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Re: Improving object mobility within the Hurd

From: Carl Fredrik Hammar
Subject: Re: Improving object mobility within the Hurd
Date: Thu, 22 Jan 2009 10:54:53 +0100
User-agent: Mutt/1.5.18 (2008-05-17)


On Fri, Jan 16, 2009 at 01:11:09PM +0100, olafBuddenhagen@gmx.net wrote:
> BTW, it's rather sad that we already run into terminology issues
> again... We need to sort this out, to make a clear distinction between
> abstract objects and RPC objects.
> (Judging by the terminology used in libstore, it seems that my use of
> "object" as a more abstract entity is closer to traditional use in Hurd:
> The store classes are clearly classes of abstract objects, not of RPC
> objects...)

Lets sort this terminology business out first then.

I actually think we agree on what an object is: a bundle of state and
code with a specific interface, i.e. what you call abstract objects.
The interface can be RPCs, function calls, direct state manipulation,
or some other way of using the object.

A /remote/ object is an object that can be called remotely.  A /local/
object is one that can be called locally.  These are the terms are used
by Java's RMI framework.

The biggest disadvantage is that they overload the terms local and remote,
as they can also be used for location.  However they usually coincide,
and if not it can be clarified e.g. `a remote object that is local to
the process' or `a local object that is remotely used'.

They are the best /pair/ of terms I've found so far.  `RPC object'
is more specific than remote, but I haven't been able to find a good
substitute for /local/, the best I have mustered is /C/ object.

A /Hurd object/ is a remote object implementing one of the Hurd's
interfaces.  This is the way it's used in the critique.  It is somewhat
confusing as it could be taken as /any/ object in the Hurd, e.g. including
stores.  I will try to avoid it in favor of remote object.

A mobile object is one that can be copied from one process to another,
code and all.  Note that both local and remote objects can both be mobile
or not.

Some might object (he he) to the fact that mobile objects are copied and
not moved.  However, movement is typically trivial to implement on top
of a copy: just remove the original object, and in case of RPC objects:
transfer the port read-right.

An /object system/ is a framework for implementing objects and controls
how they may be formed.  libstore is a trivial object system where all
objects have the same single interface.  Mach's IPC and MiG forms the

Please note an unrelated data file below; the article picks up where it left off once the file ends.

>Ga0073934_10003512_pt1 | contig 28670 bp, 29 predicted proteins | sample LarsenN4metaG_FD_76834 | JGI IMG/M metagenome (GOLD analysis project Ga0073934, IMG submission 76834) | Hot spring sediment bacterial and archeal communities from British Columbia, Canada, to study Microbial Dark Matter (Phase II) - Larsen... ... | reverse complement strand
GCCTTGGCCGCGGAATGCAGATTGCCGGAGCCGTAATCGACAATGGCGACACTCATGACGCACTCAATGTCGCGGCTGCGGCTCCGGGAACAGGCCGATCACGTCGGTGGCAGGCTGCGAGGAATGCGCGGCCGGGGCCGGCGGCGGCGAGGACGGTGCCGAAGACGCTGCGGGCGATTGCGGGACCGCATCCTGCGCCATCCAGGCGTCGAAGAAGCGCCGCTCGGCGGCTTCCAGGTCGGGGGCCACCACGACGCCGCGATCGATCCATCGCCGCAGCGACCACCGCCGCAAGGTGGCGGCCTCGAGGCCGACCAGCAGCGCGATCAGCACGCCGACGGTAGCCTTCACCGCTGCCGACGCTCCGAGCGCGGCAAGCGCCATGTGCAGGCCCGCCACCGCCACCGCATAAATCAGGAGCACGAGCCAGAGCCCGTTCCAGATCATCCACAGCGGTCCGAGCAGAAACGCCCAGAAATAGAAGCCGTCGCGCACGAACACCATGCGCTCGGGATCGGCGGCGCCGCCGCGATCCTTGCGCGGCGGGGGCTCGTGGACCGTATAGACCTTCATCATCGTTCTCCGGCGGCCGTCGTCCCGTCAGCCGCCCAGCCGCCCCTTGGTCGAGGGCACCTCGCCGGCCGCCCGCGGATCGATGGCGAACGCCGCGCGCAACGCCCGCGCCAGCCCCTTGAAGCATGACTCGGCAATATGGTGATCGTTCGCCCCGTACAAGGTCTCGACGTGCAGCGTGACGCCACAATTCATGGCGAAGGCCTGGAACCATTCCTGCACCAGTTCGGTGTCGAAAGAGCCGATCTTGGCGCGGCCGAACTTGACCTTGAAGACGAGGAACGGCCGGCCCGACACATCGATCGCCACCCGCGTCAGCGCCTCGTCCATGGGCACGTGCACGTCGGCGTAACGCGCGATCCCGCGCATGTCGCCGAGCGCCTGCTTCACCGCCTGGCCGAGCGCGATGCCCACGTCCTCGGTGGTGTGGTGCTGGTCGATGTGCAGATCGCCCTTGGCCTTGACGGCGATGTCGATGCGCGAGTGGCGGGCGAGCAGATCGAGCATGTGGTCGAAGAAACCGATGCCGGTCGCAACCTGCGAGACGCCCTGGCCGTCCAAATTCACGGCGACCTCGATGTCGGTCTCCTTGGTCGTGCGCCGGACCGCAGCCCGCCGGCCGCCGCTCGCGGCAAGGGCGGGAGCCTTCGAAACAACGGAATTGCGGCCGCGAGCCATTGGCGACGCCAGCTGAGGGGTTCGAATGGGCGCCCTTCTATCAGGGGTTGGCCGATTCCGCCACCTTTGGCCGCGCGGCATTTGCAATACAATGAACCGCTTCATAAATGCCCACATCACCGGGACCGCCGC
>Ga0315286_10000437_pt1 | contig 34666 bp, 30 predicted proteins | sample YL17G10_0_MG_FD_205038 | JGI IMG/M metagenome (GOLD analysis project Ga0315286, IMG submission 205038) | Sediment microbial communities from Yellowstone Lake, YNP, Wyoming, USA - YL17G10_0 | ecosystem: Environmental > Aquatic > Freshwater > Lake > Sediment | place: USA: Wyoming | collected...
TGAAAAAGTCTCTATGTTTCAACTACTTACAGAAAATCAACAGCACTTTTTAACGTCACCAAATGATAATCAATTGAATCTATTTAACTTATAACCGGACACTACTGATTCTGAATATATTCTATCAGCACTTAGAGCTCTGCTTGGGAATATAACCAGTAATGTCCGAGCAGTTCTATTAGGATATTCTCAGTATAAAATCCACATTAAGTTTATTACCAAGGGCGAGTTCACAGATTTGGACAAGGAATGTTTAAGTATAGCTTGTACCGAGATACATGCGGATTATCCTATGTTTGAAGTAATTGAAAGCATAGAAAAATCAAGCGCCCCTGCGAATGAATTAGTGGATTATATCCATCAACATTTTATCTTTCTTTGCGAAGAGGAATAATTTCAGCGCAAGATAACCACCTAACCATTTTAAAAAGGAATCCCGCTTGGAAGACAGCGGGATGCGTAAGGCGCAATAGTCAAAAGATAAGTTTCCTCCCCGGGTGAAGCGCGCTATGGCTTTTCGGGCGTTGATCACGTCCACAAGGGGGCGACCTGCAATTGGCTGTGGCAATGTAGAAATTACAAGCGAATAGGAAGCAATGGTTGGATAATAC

object system for remote objects. which allows objects with several

A /mob/ is an object specifically implemented through my future object
system.  Unless otherwise mentioned, a mob is assumed to be mobile as
it is the framework's primary purpose.

/Transparent/ in this context means that either a local or remote object
can be used with the same interface (using a wrapper).  This is to make
it possible to fall-back on using the object remotely if the object
can't be transferred.

> On Sat, Jan 10, 2009 at 06:56:15PM +0100, Carl Fredrik Hammar wrote:
> > On Sat, Jan 10, 2009 at 08:50:28AM +0100, olafBuddenhagen@gmx.net
> > wrote:
> > > > I've split the project into three main parts: improving authority
> > > > verification, improving code transfer and an object system that
> > > > can emulate Hurd objects.  This because while they reinforce
> > > > each-other in respect to mobility, they are orthogonal and might
> > > > be useful in other areas.
> > > 
> > > I must admit that I don't see it (yet)... Can you please explain how
> > > you imagine these to be useful in different contexts?
> > 
> > The first two parts could be used to improve mobility in libstore
> > directly, without porting stores to the new object system.  It could
> > also be useful for alternative mobility framework, which might want to
> > use a tailored object system.  Most likely they might consider my
> > object system overkill if they don't actually want to emulate Hurd
> > objects.
> I see. It all hinges on the definition of "Hurd object"... I wasn't
> paying enough attention: By object, you mean strictly the server code
> serving RPCs on a port it seems. 

By Hurd object I mean remote object as explained above.

Also by `emulate' I mostly mean `look-like', not full emulation as to
make it possible to plug in a Hurd object implementation and have it
work directly (as I aimed for in our last discussion).

This mostly means that objects should be dynamically typed and be able
to implement several interfaces.

> Object migration would simply mean loading the code in the client
> instead, and pretending to do real RPCs on it.

This would be one possibility.  I'm trying to avoid making assumptions
on how interfaces might look like.

> I was thinking of objects in a somewhat more abstract sense: The actual
> functionality provided by the server, which could be accessed by RPCs,
> but also by an alternative interface optimized for direct invocation
> when migrated to the client...

Interfaces need not be transparent.  An interface that can't fail can't
be transparent as it can't deal with the errors associated with RPCs
which are out of the object's control.